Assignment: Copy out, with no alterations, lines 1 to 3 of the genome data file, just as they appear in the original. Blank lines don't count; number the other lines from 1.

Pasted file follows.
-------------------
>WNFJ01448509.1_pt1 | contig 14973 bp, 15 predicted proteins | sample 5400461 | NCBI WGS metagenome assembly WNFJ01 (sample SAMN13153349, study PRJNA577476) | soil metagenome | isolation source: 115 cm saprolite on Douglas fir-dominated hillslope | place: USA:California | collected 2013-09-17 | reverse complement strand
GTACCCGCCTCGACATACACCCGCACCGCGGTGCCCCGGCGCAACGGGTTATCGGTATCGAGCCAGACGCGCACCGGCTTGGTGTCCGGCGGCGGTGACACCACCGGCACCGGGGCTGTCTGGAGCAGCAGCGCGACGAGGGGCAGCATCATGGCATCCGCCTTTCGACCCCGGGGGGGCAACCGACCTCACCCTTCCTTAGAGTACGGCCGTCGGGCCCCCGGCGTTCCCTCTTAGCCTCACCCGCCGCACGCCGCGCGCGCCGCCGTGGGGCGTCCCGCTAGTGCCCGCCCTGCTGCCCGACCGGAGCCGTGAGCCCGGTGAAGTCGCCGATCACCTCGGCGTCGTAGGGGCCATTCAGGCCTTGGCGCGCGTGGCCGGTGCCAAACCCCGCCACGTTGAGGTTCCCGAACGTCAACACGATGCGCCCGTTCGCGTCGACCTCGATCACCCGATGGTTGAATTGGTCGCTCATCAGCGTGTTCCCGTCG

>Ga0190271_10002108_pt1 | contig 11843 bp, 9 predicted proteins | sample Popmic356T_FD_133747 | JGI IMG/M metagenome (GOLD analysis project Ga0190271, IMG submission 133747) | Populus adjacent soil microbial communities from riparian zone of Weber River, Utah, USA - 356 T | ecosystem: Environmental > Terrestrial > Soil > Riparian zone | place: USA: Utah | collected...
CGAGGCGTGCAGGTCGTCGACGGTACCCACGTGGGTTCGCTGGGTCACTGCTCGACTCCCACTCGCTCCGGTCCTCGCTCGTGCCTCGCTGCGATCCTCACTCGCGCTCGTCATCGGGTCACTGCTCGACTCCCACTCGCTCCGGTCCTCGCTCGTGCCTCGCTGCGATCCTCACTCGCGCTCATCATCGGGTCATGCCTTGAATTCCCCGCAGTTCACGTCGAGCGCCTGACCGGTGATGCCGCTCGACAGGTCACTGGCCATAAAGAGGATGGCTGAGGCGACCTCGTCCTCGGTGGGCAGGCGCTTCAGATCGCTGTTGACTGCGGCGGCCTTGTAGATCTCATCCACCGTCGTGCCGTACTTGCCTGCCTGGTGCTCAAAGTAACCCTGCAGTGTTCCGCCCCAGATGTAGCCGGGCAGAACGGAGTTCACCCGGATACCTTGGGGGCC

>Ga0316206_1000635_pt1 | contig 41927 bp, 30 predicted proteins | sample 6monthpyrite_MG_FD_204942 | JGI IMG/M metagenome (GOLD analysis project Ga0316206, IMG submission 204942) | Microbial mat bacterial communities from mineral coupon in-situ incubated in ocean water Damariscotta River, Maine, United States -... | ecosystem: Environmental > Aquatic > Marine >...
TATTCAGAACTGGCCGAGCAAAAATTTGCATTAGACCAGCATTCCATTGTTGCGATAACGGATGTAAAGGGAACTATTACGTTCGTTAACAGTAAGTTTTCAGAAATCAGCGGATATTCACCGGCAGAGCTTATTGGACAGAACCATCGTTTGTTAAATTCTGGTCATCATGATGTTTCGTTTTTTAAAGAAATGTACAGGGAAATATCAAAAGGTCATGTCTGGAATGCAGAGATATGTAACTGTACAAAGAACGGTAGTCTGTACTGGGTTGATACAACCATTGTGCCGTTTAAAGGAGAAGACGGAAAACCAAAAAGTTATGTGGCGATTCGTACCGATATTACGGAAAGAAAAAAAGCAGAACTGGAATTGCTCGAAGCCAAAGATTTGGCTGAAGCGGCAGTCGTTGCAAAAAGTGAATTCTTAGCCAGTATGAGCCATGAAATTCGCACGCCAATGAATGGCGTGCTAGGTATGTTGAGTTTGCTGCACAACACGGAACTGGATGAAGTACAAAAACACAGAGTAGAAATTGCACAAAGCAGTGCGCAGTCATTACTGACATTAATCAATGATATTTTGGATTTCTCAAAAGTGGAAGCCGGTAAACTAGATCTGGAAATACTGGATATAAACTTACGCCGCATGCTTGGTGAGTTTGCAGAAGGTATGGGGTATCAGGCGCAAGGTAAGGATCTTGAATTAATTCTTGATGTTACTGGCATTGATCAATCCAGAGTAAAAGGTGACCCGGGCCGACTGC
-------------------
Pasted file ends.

>WNFJ01448509.1_pt1 | contig 14973 bp, 15 predicted proteins | sample 5400461 | NCBI WGS metagenome assembly WNFJ01 (sample SAMN13153349, study PRJNA577476) | soil metagenome | isolation source: 115 cm saprolite on Douglas fir-dominated hillslope | place: USA:California | collected 2013-09-17 | reverse complement strand
GTACCCGCCTCGACATACACCCGCACCGCGGTGCCCCGGCGCAACGGGTTATCGGTATCGAGCCAGACGCGCACCGGCTTGGTGTCCGGCGGCGGTGACACCACCGGCACCGGGGCTGTCTGGAGCAGCAGCGCGACGAGGGGCAGCATCATGGCATCCGCCTTTCGACCCCGGGGGGGCAACCGACCTCACCCTTCCTTAGAGTACGGCCGTCGGGCCCCCGGCGTTCCCTCTTAGCCTCACCCGCCGCACGCCGCGCGCGCCGCCGTGGGGCGTCCCGCTAGTGCCCGCCCTGCTGCCCGACCGGAGCCGTGAGCCCGGTGAAGTCGCCGATCACCTCGGCGTCGTAGGGGCCATTCAGGCCTTGGCGCGCGTGGCCGGTGCCAAACCCCGCCACGTTGAGGTTCCCGAACGTCAACACGATGCGCCCGTTCGCGTCGACCTCGATCACCCGATGGTTGAATTGGTCGCTCATCAGCGTGTTCCCGTCG

>Ga0190271_10002108_pt1 | contig 11843 bp, 9 predicted proteins | sample Popmic356T_FD_133747 | JGI IMG/M metagenome (GOLD analysis project Ga0190271, IMG submission 133747) | Populus adjacent soil microbial communities from riparian zone of Weber River, Utah, USA - 356 T | ecosystem: Environmental > Terrestrial > Soil > Riparian zone | place: USA: Utah | collected...